Chester ANTIQUITIES. Geraldine faction, and Walter de Burgh, Earl In excavating a deep sewer under the road of Ulster ; but its chief value is in a topo- leading to the intended new bridge at Ches. graphical, or perhaps, more correctly speak- ter, was lately found a Roman stylus of ing, a statistical point of view. It gives a ivory, in an excellent state of preservation, particular account of the vigorous and en- about four inches in length, and about the thusiastic manner in which the walls of thickness of a goose quill. Another stylus the town of New Ross were erected by the was found about forty years ago, in Martin's townsmen in the year 1265; describing the Ash, in that city. It is made of brass, with manner in which the several trades divided an ornamental head : and is now in the the labour, so that each should work at the possession of Mr. John Lowe, goldsmith. foss one day in the week; and concluding Near the spot where the ivory stylus has by saying, that all the ladies of the town now been found (that is in Nuns' garden, contributed their proportion on Sunday, near the castle), the men discovered, also, a Every day's proceedings were commenced piece of red Roman pottery, being the half by a triumphant procession, with banners, of a female face, most beautifully delineated &c. to the scene of the operations : and in relief. Also a small silver coin of Sethe afternoon was generally spent in feasting, verus, in fine preservation ; on the obverse and drinking success to the undertaking of which is a head, inscription, “ Severus Altogether, by his animated descriptious, Pius Aug." On the reverse, a female sitand by furnishing a census of the different ting, with an olive branch in her right crafts, the poet conveys a very interesting hand, on the left a trident, inscription, and valuable view both of the military and « Restitutor Orbis." commercial importance of one of the most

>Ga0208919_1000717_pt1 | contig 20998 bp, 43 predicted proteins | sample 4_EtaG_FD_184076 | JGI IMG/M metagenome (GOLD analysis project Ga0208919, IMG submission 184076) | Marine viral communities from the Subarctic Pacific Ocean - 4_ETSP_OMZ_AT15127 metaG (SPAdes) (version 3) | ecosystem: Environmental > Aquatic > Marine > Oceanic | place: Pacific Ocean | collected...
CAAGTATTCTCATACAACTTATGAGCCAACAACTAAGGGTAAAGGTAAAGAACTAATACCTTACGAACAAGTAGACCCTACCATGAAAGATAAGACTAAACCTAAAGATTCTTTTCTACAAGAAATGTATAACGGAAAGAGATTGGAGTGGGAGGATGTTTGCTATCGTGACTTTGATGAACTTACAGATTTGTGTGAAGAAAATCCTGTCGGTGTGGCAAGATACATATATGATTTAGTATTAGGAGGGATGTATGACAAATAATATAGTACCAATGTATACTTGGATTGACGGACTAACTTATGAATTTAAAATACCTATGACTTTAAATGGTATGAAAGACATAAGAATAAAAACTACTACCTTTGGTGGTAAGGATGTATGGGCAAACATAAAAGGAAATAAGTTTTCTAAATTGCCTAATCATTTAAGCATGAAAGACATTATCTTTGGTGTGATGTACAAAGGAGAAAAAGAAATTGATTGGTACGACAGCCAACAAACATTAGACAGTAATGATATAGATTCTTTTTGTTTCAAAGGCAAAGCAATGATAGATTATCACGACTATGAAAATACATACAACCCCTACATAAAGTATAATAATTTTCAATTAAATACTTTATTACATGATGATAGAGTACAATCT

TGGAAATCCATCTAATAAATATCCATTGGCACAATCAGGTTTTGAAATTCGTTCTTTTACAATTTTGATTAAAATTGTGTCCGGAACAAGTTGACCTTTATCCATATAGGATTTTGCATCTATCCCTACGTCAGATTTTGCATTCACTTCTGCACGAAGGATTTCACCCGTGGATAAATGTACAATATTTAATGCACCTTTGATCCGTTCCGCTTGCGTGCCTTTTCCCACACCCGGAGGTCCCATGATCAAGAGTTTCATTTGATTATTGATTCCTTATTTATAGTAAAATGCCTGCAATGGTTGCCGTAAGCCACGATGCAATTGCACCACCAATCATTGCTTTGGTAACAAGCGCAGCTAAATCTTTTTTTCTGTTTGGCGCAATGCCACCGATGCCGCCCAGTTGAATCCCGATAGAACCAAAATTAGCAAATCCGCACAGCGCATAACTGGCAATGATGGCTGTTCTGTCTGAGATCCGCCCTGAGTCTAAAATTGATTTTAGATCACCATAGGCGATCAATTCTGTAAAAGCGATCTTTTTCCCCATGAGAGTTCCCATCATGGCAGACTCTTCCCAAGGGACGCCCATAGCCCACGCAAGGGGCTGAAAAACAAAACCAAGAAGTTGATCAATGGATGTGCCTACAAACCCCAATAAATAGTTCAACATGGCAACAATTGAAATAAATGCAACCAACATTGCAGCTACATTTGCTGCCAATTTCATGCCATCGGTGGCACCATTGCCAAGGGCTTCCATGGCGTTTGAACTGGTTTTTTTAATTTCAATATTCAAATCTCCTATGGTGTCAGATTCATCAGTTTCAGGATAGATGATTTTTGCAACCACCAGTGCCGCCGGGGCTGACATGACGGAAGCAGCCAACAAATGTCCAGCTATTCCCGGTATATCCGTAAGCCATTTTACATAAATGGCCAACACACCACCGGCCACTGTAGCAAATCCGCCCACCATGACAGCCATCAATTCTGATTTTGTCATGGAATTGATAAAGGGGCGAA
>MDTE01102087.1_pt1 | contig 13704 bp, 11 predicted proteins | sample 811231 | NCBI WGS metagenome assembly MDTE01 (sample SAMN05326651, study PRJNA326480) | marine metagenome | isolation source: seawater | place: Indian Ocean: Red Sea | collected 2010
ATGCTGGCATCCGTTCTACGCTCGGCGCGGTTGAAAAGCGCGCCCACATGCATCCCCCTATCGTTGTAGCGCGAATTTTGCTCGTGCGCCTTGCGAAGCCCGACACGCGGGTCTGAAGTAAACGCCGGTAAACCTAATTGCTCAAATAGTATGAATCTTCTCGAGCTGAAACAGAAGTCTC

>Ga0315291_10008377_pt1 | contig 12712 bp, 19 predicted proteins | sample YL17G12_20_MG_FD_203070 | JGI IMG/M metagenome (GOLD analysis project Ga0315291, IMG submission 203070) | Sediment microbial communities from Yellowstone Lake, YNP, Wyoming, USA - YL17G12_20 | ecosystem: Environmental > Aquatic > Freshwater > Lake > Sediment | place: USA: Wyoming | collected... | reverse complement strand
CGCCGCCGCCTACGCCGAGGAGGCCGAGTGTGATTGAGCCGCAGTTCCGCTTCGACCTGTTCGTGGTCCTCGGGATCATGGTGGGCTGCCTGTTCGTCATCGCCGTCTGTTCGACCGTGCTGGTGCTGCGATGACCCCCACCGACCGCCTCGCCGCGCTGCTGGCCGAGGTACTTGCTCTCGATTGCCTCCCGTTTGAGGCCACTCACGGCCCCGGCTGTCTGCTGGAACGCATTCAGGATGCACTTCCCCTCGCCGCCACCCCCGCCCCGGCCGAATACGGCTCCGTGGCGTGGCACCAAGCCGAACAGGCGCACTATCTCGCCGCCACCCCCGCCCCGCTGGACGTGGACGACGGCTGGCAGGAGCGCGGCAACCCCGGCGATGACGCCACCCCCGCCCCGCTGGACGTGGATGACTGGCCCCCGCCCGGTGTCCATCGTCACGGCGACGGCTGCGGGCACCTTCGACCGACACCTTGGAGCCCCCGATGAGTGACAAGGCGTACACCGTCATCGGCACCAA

Οιδε θέλουσι βίου κατά χείμα
BAYLY'S BUTTERFLY TRANSLATED.
E?!' sinu tuxn iyi xów,
. [deep, That fiercely lasl’d, erewhile, the foaming When from the ocean rolls its cloudy car, And its dark legions cease their furious war, Then on the confines of some distant shore, Where sleep the waves, that wildly raged before,
stered form, Tbro' hovering mists that clothe its shatA wreck appears, the trophy of the storm.
Select Poetry. Thas o'er the scene, where once the lofty Now clothed in mists it hides its glowing tower
light, The swelling dome proclaimed th' abode of And foams unseen upon the distant height; Where now in dust their mouldering stones Now bursting forth its dazzling flame disare spread,
(sullen blazePour peii frowning rears her widowed head; From heaven's dark vault gleams back the A shape'ess pile, a city but in name, Wing'd with fierce rage in dreadful grandeur The tomb of pomp, the sepulchre of fame.
now Where rose inajestic fanes, with sculptures It rushes thundering o'er each craggy brow, crown'd,
(low'd ground; And stops not-turns not-till with hollow There mouldering fragments press the hal
sound No suppliant throng withiu her temple bends, It pours resistless on the trembling ground: Nor fragrantincense hence to heaven ascends; Hour of despair ! dark hour of deep dismay! From its deep base the massive altars hurld, When plung'd in gloom the fated city lay, And quenchd the flame that round the pil- When Death's dread angel drew with savage